Second Opinion: Zuffa's Finances Come Into Focus

October 17, 2007

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An attorney at a large Atlanta law firm with experience in the areas of bankruptcy and accounting malpractice offers the following provocative second opinion on Behind the Curtain: Zuffa’s Finances Come Into Focus:

I am not a finance expert, so please correct me if I have a flaw in my reasoning, but isn’t the gist of S&P’s report that, even though Zuffa’s revenues are growing, its margins are decreasing and it now has a highly-leveraged structure, making it a very risky business to lend money (i.e. it is likely to go bankrupt)? I usually don’t think of a potential credit downgrade as a signal that a business is “healthy,” even if it simultaneously reports revenue growth. Usually, S&P doesn’t rate the debt of healthy companies as high-risk.

EBITDA can be a very misleading thing to look at, especially given that interest on the $325 million term note is likely quite substantial. I wouldn’t equate an EBITDA margin with profit margin for a company that has such a high a debt-revenue or debt-equity ratio. On paper, the company probably now has negative equity. Cash flow that would have been profits in the past are probably now being used to pay interest on the note.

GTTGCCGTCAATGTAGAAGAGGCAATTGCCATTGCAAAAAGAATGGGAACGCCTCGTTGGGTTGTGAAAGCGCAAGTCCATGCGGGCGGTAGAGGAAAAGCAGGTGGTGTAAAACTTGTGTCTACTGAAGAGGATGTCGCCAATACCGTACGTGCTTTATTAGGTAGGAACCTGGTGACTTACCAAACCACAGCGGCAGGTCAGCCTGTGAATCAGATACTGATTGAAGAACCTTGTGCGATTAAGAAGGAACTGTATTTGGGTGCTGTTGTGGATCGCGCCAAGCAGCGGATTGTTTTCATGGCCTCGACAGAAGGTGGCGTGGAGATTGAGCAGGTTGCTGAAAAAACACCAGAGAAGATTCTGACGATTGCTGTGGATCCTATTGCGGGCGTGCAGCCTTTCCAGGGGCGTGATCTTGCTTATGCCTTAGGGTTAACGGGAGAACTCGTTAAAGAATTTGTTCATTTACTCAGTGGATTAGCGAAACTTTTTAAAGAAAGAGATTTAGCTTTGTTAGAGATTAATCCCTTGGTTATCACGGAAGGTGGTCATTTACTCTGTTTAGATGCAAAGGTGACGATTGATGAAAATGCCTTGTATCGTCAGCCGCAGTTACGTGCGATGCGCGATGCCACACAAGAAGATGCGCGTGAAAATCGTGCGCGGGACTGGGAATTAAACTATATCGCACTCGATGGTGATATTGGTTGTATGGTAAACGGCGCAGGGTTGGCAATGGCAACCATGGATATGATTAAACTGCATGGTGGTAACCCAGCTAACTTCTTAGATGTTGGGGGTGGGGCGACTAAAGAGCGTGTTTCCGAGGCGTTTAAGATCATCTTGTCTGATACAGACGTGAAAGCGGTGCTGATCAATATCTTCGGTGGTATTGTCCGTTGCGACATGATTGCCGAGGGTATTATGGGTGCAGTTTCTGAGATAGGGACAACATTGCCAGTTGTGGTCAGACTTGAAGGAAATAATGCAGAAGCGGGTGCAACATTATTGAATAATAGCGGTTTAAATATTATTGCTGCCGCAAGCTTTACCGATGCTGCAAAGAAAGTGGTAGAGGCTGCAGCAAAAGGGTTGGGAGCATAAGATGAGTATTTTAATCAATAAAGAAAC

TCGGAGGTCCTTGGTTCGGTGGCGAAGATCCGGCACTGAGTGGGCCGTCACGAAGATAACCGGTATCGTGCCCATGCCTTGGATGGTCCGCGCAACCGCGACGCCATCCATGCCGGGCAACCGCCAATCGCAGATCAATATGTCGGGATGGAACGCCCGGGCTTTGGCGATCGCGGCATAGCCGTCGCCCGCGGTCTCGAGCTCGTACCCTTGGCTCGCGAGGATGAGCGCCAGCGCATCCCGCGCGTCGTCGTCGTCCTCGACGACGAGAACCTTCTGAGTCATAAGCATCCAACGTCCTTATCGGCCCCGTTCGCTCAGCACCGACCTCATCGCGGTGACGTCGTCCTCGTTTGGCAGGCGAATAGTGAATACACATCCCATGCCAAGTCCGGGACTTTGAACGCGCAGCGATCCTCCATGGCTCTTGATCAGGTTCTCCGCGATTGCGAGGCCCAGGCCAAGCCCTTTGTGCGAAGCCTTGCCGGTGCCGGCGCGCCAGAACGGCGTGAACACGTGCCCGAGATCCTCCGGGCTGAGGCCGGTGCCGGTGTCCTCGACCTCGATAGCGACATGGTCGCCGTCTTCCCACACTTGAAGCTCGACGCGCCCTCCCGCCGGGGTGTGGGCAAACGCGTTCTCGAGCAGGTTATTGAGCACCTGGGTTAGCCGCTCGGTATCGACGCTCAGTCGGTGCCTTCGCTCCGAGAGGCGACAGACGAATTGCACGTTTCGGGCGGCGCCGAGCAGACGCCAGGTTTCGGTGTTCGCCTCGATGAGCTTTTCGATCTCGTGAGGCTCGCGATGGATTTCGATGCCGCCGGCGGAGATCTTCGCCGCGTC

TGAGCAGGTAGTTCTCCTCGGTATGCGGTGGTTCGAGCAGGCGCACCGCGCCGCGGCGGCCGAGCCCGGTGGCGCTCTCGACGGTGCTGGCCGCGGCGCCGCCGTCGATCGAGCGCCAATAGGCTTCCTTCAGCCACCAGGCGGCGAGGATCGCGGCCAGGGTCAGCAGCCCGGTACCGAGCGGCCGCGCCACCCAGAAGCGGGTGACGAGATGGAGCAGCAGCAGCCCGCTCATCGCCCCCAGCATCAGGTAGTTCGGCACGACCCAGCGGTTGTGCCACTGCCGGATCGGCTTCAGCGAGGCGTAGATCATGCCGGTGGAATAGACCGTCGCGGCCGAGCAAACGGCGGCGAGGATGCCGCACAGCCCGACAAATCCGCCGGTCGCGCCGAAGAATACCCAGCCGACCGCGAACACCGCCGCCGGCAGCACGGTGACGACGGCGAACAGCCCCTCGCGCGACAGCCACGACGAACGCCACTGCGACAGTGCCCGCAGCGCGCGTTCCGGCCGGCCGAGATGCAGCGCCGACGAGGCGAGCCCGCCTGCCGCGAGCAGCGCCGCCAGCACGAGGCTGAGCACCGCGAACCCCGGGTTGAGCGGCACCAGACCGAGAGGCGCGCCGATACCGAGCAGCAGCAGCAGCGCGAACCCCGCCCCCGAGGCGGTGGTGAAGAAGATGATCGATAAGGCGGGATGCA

It looks to me like the Fertitas and Dana White “cashed out” and purposely switched to a very risky capital structure. Can’t say I blame them; they get to keep all the upside potential of the company while passing off the downside to their lender. This sort of thing often proceeds a bankruptcy. It signals to me that Zuffa’s owners may not be all that confident in the long-term profitability of the company. Honestly, I am surprised that a lender would make this deal, and I suspect that Zuffa is paying for it with an exorbitant interest rate. Anyway, it may be true that Zuffa will continue to be profitable long into the future, but this credit outlook downgrade and the new highly-leveraged structure certainly makes me wonder.

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